January 2011 Issue
December 19, 2010

Phasing in new Teacher/Principal Evaluation Law

Author: Sylvia Saunders
Source: NYSUT United

Starting in 2011-12, educators will be rated in one of four classifications: highly effective, effective, developing or ineffective.

Signed into law by the governor last June, the measure requires a negotiated system of continual professional growth, plus a new comprehensive evaluation system.

The timing of implementation of changes to your district's Annual Professional Performance Review plans is dependent on your local contract's expiration.

After consultation with the Regents Task Force on Teacher and Principal Effectiveness, the state education commissioner has until July 1, 2011, to develop regulations governing the new process. Then it will be up to local unions to negotiate specific details to meet local needs.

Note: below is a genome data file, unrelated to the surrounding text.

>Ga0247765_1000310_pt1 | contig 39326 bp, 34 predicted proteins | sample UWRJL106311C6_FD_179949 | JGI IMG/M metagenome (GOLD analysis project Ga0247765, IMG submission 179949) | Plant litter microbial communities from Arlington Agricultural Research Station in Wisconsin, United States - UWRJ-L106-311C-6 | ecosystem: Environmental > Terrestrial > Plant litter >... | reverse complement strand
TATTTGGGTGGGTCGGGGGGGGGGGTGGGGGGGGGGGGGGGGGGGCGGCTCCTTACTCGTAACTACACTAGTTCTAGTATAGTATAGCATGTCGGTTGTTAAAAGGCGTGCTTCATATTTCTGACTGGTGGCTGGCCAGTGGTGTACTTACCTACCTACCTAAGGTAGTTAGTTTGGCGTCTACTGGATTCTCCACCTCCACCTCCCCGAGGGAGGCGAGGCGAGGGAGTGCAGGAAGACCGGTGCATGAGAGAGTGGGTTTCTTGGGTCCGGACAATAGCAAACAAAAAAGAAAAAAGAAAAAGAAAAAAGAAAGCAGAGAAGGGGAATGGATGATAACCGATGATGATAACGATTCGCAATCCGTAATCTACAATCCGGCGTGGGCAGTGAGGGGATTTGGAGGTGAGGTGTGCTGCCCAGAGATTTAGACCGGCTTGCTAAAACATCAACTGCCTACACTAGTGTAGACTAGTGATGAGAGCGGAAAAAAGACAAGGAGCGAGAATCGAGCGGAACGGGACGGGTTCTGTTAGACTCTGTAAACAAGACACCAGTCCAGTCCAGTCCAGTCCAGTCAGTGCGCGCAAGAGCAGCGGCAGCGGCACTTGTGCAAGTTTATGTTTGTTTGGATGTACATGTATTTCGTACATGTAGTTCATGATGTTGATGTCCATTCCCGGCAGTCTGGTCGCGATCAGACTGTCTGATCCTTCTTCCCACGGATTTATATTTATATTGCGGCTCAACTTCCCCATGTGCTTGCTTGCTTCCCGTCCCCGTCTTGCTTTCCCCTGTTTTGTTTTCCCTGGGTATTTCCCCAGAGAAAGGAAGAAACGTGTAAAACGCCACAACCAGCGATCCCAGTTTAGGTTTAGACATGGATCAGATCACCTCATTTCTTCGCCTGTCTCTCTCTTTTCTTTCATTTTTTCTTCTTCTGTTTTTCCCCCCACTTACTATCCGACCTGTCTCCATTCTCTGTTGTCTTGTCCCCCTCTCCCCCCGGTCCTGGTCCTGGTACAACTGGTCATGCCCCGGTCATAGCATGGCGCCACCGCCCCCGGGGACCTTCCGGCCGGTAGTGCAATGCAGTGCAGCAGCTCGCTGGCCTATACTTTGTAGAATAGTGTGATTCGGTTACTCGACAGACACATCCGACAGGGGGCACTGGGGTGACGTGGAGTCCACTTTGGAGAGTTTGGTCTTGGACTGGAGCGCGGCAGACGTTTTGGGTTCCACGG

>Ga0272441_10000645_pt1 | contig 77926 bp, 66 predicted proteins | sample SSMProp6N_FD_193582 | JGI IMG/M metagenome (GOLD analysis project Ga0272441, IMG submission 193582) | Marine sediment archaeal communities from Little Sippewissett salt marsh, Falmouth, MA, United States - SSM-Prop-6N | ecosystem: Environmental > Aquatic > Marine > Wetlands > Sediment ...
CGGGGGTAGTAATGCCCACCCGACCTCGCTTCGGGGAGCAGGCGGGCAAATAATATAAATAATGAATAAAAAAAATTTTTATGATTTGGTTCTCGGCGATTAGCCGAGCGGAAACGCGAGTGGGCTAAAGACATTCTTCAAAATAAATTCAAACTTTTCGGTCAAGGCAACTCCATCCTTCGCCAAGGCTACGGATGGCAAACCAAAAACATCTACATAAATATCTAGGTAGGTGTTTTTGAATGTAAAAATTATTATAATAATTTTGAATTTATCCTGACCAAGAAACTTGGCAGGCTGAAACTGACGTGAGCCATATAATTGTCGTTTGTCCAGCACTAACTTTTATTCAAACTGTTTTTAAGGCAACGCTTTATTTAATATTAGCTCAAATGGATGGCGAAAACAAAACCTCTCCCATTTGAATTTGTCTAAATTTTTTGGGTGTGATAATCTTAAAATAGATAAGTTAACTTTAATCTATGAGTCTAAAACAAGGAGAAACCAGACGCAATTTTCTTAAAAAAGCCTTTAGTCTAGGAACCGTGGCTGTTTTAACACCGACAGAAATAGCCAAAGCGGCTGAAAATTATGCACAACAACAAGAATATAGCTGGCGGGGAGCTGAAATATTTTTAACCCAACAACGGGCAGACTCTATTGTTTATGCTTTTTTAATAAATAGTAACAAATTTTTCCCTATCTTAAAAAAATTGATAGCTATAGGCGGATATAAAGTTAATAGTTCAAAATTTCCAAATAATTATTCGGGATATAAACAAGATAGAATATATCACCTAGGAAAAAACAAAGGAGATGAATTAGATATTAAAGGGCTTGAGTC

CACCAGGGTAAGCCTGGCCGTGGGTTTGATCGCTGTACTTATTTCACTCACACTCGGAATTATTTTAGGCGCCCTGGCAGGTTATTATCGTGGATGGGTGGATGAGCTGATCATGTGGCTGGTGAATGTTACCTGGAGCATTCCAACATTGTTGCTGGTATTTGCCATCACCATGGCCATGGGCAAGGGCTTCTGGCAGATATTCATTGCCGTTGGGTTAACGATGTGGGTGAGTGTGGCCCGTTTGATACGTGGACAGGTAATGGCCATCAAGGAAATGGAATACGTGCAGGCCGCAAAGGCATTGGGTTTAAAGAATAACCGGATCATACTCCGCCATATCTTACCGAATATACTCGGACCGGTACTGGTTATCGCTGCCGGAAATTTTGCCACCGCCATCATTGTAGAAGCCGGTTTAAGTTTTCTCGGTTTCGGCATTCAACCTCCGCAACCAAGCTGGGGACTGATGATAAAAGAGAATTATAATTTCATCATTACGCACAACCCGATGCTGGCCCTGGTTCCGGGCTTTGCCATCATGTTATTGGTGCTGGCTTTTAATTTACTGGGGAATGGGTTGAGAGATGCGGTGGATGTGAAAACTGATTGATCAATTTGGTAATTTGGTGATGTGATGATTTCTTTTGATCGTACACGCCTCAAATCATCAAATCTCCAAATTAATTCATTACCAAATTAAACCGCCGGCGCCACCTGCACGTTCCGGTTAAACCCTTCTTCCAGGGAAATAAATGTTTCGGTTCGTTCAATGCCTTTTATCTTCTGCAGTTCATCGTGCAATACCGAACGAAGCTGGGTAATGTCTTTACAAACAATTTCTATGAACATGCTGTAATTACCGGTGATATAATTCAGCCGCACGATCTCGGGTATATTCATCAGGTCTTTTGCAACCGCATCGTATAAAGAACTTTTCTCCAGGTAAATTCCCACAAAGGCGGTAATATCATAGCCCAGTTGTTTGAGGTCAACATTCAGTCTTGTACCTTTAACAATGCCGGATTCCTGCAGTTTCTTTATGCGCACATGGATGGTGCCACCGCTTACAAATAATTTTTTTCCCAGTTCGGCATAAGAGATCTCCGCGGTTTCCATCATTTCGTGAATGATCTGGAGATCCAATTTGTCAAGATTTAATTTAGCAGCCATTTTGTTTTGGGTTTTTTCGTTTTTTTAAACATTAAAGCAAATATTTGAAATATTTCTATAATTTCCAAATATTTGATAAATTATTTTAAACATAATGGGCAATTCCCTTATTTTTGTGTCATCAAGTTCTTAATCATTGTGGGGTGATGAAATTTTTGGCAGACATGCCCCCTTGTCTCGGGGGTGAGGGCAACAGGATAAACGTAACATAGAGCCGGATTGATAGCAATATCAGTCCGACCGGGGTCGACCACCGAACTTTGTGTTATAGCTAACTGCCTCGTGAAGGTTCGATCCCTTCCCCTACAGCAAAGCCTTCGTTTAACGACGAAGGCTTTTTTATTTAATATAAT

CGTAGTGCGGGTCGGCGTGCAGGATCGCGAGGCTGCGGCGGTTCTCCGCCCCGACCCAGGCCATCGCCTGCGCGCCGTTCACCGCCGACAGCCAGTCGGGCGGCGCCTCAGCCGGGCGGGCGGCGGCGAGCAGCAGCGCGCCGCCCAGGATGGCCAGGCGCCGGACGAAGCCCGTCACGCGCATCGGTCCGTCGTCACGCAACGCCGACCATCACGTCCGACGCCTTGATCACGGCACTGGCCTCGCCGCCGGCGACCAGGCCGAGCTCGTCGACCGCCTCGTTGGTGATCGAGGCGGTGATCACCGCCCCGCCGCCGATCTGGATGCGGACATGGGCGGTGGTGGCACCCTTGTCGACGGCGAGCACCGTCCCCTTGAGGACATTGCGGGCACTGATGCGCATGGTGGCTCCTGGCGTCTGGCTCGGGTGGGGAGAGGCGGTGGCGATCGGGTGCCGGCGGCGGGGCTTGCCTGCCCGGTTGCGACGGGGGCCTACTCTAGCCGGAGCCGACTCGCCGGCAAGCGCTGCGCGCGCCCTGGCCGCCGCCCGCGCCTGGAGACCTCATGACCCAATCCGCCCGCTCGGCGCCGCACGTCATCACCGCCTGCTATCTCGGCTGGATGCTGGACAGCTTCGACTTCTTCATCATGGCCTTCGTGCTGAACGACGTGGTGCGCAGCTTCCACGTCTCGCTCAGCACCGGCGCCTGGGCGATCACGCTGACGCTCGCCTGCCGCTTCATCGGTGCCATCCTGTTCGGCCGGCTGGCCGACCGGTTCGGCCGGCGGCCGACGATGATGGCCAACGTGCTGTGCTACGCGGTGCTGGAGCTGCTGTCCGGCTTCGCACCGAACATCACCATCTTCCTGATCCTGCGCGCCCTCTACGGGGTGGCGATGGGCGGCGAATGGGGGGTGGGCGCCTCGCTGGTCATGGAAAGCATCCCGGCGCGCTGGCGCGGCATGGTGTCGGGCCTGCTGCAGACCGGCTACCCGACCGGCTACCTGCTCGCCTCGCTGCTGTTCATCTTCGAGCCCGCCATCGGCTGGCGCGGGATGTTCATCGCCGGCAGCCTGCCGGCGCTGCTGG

The law requires a locally negotiated evaluation system based on multiple measures, including student test scores, and expands professional development.

Here are some key dates:

  • Beginning in September, the new evaluation process will be phased in for districts with new collective bargaining agreements. Student performance data will be used in evaluations for (common branch) teachers with grades 4-8 math and English language arts assignments.
  • 2011-12: Statewide training of evaluators.
  • 2012-13: In districts with new CBAs, student performance data will be used in evaluation of all classroom teachers. Districts must implement Teacher and Principal Improvement plans for those rated "developing" or "ineffective."

The evaluation system is anchored in the state's seven teaching standards that define "what effective teachers need to know and be able to do." The standards, which are expected to be approved by the Board of Regents this month, were created by a State Education Department work group.

The seven New York State Teaching Standards are:

1. Knowledge of students and student learning
2. Knowledge of content and instructional planning
3. Instructional practice
4. Learning environment
5. Assessment for student learning
6. Professional responsibilities and collaboration
7. Professional growth